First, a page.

OWATONNA — A Dodge Center man who faces two counts of criminal vehicular homicide for his role in a crash that killed a Blooming Prairie elementary school teacher and her daughter last September has been ticketed in Owatonna for speeding.
Tanner Kruckeberg, 25, was charged last month in Owatonna for speeding. According to court documents, was stopped and ticketed in the 1200 block of East Rose Street for traveling 41 mph in a zone that is marked with a 30 mph limit.
It wasn’t the first time Kruckeberg had been cited for traffic violations. His record of violations dates back to 2010, when he was just 16 years old, according to court documents.
Nor is it the first time that Kruckeberg has been cited for ordinance violations since he was charged in January with causing the deaths of Rachel Harberts, 43, and her 8-year-old daughter, Emerson, when, according to court records, Kruckeberg rear-ended the Harberts’ vehicle.
In May, Kruckeberg was charged in Albert Lea with operating an unlicensed motor craft and fishing without a license.
Kruckeberg’s driving record shows convictions for 23 separate offenses — not counting the most recent ticket in Owatonna — in six separate counties since 2010, the year he turned 16 and was eligible for a driver’s license. The vast majority of the tickets — 11 in all — were written in Dodge County with eight of the 23 citations for speeding, including his first three tickets, all written for speeding, all written in Dodge County and all written with a year of his 16th birthday.
Among the other citations that Kruckeberg was given were four citations for driving with a suspended driver’s license and five citations for liquor consumption by a minor.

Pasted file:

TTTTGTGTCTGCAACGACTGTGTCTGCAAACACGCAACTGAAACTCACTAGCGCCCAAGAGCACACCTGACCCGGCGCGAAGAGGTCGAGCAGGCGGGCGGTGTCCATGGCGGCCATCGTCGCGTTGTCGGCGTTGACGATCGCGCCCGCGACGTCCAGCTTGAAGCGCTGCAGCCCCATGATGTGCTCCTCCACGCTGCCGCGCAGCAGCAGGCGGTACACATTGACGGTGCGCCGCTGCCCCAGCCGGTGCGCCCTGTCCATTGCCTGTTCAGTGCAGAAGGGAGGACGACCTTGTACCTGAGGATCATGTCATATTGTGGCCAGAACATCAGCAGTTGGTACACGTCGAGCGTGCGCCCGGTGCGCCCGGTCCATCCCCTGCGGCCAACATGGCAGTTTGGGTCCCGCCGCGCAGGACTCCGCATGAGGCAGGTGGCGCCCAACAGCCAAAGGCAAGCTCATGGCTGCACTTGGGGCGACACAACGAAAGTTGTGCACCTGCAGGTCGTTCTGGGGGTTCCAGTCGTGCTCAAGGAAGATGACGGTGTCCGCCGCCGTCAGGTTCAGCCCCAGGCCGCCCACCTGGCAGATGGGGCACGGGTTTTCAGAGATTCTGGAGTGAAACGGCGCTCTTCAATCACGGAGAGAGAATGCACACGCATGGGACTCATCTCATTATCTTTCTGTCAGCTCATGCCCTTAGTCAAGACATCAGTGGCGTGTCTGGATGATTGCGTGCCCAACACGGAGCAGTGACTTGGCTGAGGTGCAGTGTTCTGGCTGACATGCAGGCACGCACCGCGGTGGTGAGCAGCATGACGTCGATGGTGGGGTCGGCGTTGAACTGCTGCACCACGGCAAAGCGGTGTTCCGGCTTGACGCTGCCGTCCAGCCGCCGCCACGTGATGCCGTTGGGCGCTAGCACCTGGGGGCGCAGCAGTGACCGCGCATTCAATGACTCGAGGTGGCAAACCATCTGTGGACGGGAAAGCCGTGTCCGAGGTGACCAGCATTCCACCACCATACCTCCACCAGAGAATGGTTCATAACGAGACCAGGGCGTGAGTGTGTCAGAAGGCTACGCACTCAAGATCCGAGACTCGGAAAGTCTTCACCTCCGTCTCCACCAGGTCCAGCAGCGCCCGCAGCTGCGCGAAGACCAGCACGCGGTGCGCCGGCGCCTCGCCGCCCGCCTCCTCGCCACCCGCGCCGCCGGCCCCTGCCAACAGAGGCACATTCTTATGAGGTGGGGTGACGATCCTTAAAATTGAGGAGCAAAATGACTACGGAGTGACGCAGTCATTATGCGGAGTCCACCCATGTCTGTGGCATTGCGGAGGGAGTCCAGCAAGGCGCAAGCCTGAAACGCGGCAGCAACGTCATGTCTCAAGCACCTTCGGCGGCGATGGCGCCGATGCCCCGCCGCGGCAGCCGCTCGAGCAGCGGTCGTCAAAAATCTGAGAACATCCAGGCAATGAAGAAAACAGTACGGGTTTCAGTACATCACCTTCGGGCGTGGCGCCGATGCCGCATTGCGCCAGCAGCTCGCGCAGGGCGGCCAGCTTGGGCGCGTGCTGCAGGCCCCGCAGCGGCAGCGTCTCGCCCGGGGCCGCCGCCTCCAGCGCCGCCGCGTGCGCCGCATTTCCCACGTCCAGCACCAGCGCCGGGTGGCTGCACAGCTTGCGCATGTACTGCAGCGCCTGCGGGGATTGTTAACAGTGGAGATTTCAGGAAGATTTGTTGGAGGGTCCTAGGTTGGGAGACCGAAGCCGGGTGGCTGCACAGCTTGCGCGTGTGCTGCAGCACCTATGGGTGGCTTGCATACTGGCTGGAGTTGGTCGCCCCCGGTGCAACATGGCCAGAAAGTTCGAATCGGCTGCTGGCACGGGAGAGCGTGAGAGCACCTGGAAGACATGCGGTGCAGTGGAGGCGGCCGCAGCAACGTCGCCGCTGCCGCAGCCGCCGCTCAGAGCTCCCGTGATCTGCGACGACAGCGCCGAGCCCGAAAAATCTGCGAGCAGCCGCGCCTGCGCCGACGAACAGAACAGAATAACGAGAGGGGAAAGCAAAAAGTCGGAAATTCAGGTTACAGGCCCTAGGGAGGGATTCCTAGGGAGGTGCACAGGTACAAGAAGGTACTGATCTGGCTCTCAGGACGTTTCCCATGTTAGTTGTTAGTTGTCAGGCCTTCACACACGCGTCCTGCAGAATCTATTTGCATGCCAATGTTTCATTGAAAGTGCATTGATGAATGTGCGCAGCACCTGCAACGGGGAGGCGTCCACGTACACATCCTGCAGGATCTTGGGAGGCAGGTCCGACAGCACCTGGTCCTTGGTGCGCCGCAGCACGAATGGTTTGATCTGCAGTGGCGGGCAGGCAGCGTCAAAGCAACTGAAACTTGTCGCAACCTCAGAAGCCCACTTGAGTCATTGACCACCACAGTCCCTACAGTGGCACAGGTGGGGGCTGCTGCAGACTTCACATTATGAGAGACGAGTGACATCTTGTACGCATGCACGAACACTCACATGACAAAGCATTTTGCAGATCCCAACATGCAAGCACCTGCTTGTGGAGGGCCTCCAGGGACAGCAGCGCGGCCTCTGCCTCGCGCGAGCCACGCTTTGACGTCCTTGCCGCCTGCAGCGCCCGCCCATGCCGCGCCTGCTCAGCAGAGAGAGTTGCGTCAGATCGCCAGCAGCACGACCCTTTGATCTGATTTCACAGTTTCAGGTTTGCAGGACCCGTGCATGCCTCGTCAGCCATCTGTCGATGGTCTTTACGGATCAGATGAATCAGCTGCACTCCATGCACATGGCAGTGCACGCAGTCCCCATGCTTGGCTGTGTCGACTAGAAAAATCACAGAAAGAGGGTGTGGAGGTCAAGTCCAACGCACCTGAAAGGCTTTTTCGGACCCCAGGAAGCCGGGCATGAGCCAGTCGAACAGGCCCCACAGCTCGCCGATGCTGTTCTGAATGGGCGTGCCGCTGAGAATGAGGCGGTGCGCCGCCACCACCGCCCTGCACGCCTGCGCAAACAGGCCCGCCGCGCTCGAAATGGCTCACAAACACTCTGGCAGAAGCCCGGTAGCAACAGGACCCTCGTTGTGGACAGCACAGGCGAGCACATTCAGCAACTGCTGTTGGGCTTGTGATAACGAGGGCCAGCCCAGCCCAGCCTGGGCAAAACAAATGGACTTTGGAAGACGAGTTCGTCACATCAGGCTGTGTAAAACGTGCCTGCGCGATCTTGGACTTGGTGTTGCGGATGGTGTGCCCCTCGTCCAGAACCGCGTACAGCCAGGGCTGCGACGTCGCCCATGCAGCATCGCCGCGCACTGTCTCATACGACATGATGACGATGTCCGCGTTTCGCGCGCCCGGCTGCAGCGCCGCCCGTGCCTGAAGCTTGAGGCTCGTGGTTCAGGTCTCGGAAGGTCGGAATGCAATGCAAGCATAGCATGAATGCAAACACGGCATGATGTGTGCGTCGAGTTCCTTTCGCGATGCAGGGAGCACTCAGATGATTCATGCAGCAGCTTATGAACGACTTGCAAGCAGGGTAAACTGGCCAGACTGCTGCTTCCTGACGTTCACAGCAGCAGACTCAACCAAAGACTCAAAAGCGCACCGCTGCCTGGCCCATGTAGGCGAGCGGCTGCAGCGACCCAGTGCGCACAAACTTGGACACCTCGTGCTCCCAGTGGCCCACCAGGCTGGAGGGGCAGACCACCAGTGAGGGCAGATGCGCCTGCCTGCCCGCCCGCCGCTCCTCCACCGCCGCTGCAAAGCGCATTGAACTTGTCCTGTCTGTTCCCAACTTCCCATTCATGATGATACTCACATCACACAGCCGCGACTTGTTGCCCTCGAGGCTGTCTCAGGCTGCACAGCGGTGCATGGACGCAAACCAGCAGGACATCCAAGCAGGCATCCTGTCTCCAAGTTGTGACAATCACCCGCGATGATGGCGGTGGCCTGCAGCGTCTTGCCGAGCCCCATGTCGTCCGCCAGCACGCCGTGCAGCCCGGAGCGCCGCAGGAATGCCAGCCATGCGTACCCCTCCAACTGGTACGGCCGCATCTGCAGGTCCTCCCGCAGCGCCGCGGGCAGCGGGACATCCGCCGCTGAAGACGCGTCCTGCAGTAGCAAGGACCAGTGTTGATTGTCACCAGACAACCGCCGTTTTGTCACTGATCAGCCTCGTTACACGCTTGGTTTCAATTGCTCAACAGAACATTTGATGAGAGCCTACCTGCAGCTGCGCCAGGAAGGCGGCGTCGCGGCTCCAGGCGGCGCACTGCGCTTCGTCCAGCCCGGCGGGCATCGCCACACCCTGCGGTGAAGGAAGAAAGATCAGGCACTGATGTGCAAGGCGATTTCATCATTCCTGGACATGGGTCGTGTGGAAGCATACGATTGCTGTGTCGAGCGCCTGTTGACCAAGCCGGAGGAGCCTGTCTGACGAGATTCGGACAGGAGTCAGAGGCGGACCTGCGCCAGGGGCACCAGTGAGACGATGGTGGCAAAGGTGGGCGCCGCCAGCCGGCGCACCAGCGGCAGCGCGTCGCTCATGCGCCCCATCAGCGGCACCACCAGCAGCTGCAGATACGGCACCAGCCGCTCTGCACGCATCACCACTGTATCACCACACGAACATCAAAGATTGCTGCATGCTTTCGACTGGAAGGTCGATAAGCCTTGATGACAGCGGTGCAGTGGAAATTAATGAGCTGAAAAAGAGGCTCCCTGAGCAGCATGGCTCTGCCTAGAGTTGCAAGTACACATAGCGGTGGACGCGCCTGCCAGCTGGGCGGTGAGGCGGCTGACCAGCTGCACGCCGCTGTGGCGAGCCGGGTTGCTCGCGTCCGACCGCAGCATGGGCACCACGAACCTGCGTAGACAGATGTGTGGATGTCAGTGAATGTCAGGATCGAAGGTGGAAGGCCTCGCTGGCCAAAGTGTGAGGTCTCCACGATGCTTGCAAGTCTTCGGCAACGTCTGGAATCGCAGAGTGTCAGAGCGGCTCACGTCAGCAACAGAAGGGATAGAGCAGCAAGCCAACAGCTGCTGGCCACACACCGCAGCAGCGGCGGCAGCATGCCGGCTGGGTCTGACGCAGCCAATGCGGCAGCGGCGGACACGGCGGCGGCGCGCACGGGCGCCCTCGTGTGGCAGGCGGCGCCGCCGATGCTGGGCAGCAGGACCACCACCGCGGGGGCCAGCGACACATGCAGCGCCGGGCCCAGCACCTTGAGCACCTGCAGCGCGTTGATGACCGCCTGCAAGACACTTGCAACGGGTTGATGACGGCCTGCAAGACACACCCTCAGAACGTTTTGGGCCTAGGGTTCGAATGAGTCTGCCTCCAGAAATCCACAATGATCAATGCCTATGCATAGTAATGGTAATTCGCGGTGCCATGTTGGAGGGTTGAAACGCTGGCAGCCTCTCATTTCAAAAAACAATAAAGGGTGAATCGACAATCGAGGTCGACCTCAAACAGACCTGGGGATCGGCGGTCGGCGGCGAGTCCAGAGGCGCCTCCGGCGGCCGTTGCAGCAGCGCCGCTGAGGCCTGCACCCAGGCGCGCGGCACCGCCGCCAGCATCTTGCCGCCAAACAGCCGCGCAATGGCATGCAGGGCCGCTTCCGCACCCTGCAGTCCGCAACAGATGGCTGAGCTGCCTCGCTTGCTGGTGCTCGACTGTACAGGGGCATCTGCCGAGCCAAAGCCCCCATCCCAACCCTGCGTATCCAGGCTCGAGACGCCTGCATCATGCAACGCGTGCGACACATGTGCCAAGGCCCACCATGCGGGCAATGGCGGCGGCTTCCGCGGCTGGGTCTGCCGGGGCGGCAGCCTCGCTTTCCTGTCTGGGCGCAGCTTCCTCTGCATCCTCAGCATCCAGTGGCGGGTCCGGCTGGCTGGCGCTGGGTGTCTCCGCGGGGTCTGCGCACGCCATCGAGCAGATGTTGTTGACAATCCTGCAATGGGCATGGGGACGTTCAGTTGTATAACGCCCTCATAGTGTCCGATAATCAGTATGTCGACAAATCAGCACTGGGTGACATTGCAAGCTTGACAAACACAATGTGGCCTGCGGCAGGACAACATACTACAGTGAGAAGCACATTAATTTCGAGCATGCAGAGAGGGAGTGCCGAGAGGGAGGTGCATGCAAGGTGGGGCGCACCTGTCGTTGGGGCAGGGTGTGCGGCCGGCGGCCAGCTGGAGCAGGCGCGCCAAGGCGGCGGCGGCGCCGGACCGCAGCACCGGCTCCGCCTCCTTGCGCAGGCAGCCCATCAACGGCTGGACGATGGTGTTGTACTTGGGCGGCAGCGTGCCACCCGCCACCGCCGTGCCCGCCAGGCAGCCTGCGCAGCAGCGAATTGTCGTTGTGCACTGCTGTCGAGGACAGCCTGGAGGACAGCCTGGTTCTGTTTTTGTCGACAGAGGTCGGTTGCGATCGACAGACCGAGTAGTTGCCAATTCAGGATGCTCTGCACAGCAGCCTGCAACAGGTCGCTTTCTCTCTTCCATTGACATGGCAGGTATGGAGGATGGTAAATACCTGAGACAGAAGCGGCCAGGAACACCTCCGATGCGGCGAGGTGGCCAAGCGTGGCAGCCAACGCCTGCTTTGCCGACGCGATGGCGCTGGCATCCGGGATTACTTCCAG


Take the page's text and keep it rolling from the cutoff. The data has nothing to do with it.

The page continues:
He was also charged with “Using a Wireless Communication Device … in Motion/Traffic” for an incident that occurred in Olmsted County on Feb. 18, 2014. On the traffic citation, the reporting officer wrote that he “observed vehicle move from right to middle lane without signaling. Observed driver accessing data/texting while driving.” And the officer said on the citation that the driver (Kruckeberg) stated he “was looking something up on the phone.”
Kruckeberg was convicted of a petty misdemeanor for that incident.
On Jan. 16, Kruckeberg was charged with the two counts of vehicular homicide for operating his vehicle, a Hummer, in a “grossly negligent manner,” leading to the death of Rachel and Emerson Harberts. Jaxon Harberts, 12, suffered life-threatening injuries in the crash.
The crash occurred shortly after 7 a.m. Sept. 7, 2018, near the intersection of Highway 14 and Dodge County 3, just east of Claremont when Rachel Harberts stopped on westbound Highway 14 to make a left turn. While it was stopped, Harberts’ vehicle was struck from the rear by the Hummer.
Kruckeberg told investigators that he was on his cell phone “speaking to a buddy” and when the call was complete, he looked down to hang up the phone and looked away from the road. When he looked up, the Harberts’ car was “right in front of him” and he crashed into it, according to the criminal complaint.
But Kruckeberg’s cell phone was searched, revealing that at the time of the crash, Kruckeberg was on his phone, using an online banking application.
Kruckeberg is slated to be back in Dodge County District Court regarding the vehicular homicide charges on Sept. 5, two days shy of the first anniversary of the accident that killed the two Harberts.